Arrow modified a Corvette to empower quadriplegic, former Indy Car race driver Sam Schmidt to drive again… using only the motion of his head
Beginning in 2013, engineers at Arrow Electronics collaborated with experts in aeronautic systems, flight medicine and spinal injury medicine to modify a Corvette so it could be safely driven at speed using head movements. This is a Semi-Autonomous Motorcar, also called SAM.
In the project’s first year, the Arrow SAM team integrated separate steering, acceleration, braking and GPS navigation controls into a seamless system of advanced head controls. Arrow recruited former IndyCar race driver Sam Schmidt to drive the Corvette; he was paralyzed from the shoulders down in a racing crash in 2000.
Schmidt drove for the first time since his accident in demonstration laps at the 2014 Indy 500, reaching a top speed of 107 mph. Together, they transformed what seemed to be Sam’s impossible dream into reality—and they did it in less than a year.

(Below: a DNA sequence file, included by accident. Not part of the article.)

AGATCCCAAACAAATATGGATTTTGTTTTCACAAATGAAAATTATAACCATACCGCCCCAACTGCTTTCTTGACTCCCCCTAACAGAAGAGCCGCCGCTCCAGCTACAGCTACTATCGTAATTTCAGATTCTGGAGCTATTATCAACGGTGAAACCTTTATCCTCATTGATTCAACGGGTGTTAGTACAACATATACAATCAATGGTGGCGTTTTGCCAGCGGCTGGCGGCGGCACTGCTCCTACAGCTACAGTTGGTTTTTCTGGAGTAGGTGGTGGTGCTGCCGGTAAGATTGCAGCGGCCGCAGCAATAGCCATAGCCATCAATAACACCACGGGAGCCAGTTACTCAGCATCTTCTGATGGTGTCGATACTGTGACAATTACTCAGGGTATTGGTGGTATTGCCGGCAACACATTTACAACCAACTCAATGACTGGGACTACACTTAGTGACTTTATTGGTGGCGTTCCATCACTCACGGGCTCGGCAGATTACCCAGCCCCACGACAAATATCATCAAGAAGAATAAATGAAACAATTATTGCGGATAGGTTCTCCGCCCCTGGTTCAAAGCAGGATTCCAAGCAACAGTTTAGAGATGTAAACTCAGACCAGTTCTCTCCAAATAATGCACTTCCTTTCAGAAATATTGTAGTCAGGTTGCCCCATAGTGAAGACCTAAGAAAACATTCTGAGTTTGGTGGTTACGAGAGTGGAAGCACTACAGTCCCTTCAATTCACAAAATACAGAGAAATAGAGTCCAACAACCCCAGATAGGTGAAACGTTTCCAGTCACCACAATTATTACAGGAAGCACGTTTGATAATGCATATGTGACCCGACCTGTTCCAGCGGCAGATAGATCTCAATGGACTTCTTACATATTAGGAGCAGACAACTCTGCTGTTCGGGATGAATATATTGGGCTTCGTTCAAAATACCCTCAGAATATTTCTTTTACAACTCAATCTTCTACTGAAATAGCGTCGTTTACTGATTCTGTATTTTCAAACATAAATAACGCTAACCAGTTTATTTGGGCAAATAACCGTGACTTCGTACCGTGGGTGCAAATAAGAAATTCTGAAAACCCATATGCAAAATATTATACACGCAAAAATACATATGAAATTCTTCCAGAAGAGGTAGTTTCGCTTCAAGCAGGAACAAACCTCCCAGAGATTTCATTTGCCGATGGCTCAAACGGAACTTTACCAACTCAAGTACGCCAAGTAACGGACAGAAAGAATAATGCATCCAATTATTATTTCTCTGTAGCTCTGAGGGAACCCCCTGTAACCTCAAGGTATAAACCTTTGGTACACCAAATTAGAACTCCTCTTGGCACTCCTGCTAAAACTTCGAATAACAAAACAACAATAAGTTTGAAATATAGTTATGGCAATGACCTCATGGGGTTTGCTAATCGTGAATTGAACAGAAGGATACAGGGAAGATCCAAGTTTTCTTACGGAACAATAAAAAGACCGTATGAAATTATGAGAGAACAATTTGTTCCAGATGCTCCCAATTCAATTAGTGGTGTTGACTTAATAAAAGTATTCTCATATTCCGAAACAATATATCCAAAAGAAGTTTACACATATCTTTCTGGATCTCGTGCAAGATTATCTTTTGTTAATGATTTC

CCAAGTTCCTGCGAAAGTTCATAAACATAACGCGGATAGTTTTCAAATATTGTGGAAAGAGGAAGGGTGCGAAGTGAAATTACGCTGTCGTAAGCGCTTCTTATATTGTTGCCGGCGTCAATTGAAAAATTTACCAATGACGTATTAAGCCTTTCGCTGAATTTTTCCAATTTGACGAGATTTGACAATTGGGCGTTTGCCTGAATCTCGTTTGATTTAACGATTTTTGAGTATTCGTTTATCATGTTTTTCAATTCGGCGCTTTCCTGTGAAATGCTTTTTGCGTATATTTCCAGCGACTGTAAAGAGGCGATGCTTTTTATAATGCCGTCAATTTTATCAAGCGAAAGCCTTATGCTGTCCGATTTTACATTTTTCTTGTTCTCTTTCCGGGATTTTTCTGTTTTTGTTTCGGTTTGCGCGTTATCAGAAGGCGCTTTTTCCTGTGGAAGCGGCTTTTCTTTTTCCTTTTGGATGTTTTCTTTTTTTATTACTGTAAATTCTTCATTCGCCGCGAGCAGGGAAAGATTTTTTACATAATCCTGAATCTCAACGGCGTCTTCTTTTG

Since that historic run, the team has converted a 2014 Stingray, 2016 Z06 and a 2020 C8 Stingray for quadriplegic drivers. Schmidt has tested the cars at the Bosch Proving Grounds, reached the the 14,000-foot summit to pace the Pikes Peak International Hill Climb and hit a top speed of 192 mph in a demonstration run with the US Air Force Thunderbirds.
Schmidt’s home state of Nevada issued him a unique driver’s license to legally drive the Arrow Corvettes on the street. His destinations have included Washington DC’s monuments , the hills of San Francisco, the Las Vegas Strip, New York City’s midtown traffic and Boston’s Freedom Trail – all with advanced head controls.
The 2014 Corvette is on display at the National Corvette Museum in the Skydome. Schmidt will be competing in the USCA race on Oct 10-11 at the NCM Motorsports Park in the Arrow SAM C8 Corvette. This marks Sam’s return to racing on any level since his catastrophic accident 20 years ago.